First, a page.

Paris 1900: the Russian Jeweler Pierre Karl Fabergé exhibited his famous Easter Eggs and other decorative objects in guilloché enamel. He started a fashion for Russian taste in France. The Cartiers were captivated. Pierre Cartier personally visited Russia several times. He ordered the finest enamelers to produce objects that had been designed in his workshops, without the figurative overloading of the Russian jeweler. Always ahead of his time, the jeweler offered new combinations of contrasting colors like blue and green, and new shades of opalescent enamel. In 1908, Cartier sold a pair of cufflinks and a belt buckle in guilloché enamel to the Dowager Empress, Marie Fedorovna. Two years later, Cartier became the official supplier to the Russian Imperial Court. Cartier enamel was already famous around the world.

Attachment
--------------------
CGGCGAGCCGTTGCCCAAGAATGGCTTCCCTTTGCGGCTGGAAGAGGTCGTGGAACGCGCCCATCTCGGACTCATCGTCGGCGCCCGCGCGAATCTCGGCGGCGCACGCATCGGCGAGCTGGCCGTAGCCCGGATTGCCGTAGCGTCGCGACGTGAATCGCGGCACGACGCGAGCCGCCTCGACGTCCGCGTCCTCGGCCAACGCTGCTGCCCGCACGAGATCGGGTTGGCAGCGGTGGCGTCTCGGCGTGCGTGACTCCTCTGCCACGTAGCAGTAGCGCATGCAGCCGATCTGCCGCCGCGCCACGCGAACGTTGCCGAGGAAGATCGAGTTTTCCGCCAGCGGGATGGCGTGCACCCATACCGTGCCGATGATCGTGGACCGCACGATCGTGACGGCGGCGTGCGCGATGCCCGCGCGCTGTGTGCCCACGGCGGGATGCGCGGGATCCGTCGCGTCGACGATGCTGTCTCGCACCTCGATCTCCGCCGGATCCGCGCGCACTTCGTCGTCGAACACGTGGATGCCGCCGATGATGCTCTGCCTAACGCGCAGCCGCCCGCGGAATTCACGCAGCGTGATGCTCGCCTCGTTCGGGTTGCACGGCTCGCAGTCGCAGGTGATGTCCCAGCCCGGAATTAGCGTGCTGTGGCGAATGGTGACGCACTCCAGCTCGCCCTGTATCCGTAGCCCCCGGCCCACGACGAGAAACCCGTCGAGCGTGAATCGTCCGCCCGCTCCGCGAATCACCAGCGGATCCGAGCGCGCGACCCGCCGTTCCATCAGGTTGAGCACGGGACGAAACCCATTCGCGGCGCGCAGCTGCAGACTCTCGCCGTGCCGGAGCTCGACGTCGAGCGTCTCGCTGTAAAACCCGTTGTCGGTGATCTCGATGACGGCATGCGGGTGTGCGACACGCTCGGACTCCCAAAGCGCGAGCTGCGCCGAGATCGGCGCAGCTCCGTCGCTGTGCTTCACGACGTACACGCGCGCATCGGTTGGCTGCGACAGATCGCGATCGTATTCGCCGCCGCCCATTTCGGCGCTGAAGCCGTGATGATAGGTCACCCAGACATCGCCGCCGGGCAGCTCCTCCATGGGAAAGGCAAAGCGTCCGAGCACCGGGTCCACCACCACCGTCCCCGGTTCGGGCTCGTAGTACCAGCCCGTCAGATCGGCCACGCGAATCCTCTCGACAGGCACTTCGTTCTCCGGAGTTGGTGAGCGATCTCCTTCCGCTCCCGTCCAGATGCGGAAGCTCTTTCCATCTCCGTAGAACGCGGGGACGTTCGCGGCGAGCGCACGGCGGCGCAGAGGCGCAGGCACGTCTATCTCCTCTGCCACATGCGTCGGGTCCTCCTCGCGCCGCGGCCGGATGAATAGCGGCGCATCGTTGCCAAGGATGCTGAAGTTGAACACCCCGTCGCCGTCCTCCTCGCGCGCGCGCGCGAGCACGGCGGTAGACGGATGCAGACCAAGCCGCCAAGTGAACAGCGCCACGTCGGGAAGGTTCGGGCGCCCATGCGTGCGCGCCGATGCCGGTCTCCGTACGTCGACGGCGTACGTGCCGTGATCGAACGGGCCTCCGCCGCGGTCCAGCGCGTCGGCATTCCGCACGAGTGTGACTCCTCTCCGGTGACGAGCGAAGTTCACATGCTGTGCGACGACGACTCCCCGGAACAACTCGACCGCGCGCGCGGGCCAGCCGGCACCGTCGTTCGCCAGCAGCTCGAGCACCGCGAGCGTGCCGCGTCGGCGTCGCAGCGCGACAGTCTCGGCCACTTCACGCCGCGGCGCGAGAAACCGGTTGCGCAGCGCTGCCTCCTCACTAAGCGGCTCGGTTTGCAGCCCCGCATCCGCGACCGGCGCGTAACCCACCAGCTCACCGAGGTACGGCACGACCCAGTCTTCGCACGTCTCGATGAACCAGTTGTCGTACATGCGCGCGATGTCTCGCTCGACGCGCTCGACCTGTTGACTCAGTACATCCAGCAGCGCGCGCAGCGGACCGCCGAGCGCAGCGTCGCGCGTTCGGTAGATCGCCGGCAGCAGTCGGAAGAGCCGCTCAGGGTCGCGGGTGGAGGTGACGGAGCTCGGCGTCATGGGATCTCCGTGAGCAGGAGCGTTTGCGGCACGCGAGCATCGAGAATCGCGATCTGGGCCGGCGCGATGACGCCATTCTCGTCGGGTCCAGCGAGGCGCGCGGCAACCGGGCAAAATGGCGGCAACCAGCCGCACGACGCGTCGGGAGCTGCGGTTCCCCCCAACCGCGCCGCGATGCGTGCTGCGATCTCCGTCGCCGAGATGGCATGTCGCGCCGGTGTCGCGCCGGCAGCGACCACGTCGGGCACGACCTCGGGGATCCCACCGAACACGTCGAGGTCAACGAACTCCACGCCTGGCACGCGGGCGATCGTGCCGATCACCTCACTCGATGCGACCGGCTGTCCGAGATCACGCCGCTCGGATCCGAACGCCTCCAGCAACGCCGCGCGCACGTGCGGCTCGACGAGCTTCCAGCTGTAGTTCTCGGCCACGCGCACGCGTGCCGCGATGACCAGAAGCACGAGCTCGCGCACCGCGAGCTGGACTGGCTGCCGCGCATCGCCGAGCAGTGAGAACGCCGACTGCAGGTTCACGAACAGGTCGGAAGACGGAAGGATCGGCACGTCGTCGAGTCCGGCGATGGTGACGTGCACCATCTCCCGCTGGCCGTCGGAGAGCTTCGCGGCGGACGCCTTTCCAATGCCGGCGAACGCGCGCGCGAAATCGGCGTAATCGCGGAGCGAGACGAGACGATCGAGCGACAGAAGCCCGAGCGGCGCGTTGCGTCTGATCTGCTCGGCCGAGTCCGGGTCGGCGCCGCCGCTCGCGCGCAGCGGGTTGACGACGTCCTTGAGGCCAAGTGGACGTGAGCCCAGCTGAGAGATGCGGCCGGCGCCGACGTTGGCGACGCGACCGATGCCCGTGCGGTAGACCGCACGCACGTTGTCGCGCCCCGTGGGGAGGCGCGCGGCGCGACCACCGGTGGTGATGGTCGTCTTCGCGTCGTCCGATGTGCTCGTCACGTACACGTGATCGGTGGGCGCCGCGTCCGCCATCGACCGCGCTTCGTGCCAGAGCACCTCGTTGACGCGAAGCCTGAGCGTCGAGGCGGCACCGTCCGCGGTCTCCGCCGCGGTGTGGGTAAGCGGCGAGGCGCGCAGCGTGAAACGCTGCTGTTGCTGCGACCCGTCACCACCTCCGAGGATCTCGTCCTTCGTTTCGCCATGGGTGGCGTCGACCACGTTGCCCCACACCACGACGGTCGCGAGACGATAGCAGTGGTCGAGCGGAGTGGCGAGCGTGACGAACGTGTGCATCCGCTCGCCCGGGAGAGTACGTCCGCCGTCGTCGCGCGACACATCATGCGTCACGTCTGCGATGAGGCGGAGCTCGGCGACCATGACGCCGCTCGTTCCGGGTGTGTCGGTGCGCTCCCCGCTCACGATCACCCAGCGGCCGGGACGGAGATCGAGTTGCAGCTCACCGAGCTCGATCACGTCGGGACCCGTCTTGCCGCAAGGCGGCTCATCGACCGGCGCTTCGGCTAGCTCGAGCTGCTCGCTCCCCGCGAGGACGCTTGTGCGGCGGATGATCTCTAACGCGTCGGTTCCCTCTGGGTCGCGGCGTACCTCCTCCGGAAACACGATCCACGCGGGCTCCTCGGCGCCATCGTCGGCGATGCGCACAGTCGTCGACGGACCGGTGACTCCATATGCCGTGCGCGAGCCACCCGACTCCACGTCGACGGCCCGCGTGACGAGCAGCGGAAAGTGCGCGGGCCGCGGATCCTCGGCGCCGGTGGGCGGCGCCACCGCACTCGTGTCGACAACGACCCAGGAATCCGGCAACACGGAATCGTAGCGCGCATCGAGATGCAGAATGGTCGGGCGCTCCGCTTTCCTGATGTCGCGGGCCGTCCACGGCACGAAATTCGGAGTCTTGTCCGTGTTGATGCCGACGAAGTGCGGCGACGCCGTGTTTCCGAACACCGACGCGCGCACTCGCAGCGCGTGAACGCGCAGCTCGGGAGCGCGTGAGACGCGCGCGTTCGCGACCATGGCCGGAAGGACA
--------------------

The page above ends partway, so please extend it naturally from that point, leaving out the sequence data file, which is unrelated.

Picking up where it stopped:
CARTIER PARIS, 1907
Yellow gold, silver, translucent royal blue enamel over guilloché ground decoration, white and green enamel, rose-cut diamonds.
On the left side, a compartment for matches with external striking surface.
1.3 x 9.8 x 5.9 cm
Desk clock on inkstand
CARTIER PARIS, 1908
Silver, silver-gilt, yellow gold, platinum, translucent gray, mauve and green enamel over guilloché ground, white enamel, sapphire cabochons, rose-cut diamonds.
The clock with platinum and rose-cut diamond monogram.
Rectangular 8-day movement, gold-plated, Swiss lever escapement, bimetallic balance, flat balance spring.
18.5 x 7.0 x 8.3 cm
CARTIER PARIS, 1912
Yellow gold, platinum, silver-gilt, translucent royal blue enamel over guilloché ground decoration, rose-cut diamonds, button pearls.
7.45 x 2.54 cm